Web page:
United LogoUNITED Conference Begins Sunday

The sixth annual UNITED Conference at Northern Michigan University will be held Sunday, Sept. 18-Thursday, Sept. 22. UNITED stands for Uniting Neighbors in the Experience of Diversity. This year’s featured speakers will address broad topics, including the architectural career of Marquette native and NMU alumnus John Lautner, efforts to aid military families, lessons in leadership, turning away from hate—as viewed by a former white supremacist—and eating well. Full Story


Melted Opens in Hedgcock

Melted, a dining option offering new twists on the classic grilled cheese and tomato soup meal, opened Monday at the former Temaki & Tea location in C.B. Hedgcock. Hours are 10:30 a.m. to 2:30 p.m. Monday-Thursday. Melted features a variety of classic and creative grilled cheese sandwiches along with soup, grab-and-go salads, desserts and beverages.

The menu is inspired by college course levels. Customers will find everything from a plain grilled cheese, or GC 100, to a graduate-level meal. The latter includes Cheesy Mac and Swine with BBQ pulled pork, the Flying Dutchman with smoked Gouda, ham and roasted apples and a Cali Club with turkey and bacon. The dessert menu includes sweet melts served on brioche with flavors such as s’mores and strawberry New York cheesecake. For the full menu, visit Melted.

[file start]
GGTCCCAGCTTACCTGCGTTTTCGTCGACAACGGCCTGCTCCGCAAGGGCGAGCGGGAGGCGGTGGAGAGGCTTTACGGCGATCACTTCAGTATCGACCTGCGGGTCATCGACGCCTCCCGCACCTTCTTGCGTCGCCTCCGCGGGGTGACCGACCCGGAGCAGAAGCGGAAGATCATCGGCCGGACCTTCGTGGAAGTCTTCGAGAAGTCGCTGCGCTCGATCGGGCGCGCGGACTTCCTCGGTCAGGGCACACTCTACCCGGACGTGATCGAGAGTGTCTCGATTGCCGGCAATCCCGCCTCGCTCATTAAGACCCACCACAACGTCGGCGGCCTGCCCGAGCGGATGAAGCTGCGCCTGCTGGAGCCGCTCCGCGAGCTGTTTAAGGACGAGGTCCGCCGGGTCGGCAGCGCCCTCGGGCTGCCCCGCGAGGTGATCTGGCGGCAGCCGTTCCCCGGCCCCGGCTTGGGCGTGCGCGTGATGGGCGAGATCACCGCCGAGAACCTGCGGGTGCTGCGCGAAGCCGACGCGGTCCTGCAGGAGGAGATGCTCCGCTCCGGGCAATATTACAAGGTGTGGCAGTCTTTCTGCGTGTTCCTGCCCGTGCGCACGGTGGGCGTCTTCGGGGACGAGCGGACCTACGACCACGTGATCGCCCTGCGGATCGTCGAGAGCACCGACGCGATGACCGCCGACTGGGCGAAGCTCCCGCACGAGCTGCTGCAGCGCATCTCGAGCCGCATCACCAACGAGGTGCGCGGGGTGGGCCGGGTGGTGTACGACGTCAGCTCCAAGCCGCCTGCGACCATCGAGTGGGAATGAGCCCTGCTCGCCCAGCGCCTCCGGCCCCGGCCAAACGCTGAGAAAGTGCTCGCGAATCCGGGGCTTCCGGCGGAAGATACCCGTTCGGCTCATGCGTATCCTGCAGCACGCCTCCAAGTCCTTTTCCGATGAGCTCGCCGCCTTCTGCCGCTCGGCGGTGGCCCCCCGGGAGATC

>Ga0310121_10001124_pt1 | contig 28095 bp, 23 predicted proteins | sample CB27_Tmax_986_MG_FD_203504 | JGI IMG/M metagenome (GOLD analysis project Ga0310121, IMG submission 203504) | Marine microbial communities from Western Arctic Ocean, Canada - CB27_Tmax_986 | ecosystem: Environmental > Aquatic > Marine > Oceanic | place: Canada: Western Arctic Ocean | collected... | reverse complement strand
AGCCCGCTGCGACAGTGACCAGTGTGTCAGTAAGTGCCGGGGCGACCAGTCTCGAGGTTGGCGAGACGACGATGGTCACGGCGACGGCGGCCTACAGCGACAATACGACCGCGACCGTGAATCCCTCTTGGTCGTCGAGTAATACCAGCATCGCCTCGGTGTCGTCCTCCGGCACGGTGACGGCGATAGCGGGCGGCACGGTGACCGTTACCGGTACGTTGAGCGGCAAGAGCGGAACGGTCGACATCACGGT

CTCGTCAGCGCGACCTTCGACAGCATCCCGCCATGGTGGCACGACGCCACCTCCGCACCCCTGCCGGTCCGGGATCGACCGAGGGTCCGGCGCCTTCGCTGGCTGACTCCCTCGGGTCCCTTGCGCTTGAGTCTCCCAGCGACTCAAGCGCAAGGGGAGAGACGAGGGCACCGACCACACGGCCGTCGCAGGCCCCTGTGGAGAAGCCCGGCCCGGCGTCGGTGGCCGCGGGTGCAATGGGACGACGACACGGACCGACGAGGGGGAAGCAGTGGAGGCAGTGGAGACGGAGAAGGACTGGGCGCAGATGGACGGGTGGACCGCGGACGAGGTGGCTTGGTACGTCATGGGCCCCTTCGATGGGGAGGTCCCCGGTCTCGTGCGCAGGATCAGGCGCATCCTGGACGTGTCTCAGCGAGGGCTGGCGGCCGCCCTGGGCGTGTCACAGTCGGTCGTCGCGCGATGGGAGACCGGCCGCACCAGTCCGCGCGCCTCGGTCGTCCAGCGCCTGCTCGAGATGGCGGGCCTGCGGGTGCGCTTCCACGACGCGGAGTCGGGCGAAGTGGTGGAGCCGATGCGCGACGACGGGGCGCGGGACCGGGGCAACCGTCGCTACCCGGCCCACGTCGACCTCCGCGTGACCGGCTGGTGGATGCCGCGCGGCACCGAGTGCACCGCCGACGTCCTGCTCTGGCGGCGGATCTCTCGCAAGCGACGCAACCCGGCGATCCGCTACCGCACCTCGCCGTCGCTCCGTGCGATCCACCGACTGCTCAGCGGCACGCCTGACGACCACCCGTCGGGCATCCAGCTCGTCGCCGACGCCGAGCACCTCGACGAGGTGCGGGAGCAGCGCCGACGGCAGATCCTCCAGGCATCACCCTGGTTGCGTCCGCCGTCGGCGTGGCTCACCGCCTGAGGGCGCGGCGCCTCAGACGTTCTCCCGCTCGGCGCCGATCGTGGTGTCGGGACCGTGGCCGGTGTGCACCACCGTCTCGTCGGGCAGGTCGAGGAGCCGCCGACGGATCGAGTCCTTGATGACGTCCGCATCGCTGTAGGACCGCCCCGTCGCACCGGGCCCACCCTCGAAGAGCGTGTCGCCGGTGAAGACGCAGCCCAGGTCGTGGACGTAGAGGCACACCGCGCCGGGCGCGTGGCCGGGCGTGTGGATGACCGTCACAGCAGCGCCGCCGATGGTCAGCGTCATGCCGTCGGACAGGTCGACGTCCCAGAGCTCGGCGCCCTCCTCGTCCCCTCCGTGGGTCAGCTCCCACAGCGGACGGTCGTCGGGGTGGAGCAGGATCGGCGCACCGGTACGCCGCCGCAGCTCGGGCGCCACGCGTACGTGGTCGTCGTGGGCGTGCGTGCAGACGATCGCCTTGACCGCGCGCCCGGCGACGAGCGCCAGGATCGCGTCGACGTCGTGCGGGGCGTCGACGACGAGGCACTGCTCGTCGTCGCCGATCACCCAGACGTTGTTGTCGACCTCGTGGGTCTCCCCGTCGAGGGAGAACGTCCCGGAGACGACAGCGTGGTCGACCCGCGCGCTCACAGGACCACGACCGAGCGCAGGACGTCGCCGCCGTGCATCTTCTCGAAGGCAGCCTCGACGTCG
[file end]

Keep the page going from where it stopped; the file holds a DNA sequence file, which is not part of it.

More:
Offices Relocate

Some campus offices relocated for the start of the semester. Intercollegiate Athletics and Recreational Sports, which had been the PEIF, is in the U.S. Olympic Education Center’s Superior Dome location with remaining USOEC staff.  A previous reorganization integrated the USOEC into Athletics and Recreational Sports. Some of the vacated offices in the PEIF are being used by Health, Physical Education and Recreation department.

A merger of Continuing Education and Workforce Development was approved by the NMU Board of Trustees in July and the offices moved into renovated room 204 in the Jacobetti Center in early August (pictured). Continuing Education relocated from Cohodas Hall. Workforce Development previously occupied a different office in Jacobetti. Full Story


Mauvais Sort with their instrumentsStudents' Documentary Airs on WNMU-TV

Students in Dwight Brady’s (CAPS) advanced field production class last winter produced a documentary on a French-Canadian band’s visit to the area that will be broadcast on WNMU-TV. The premiere of Spellbound: Mauvais Sort in Marquette will be held at 7 p.m. Wednesday, Sept. 28, in Mead Auditorium. Admission is free.

The program will be televised at 10 p.m. Friday, Sept. 30, and again at 8 p.m. Saturday, Oct. 1. Full Story



Pat Brown (Biology) started his undergraduate degree at Central Michigan University to become a medical doctor. But his academic path changed entirely after a duck-hunting trip with his brother opened his eyes to the possibilities of research biology. Full Story



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Updated: September 16, 2011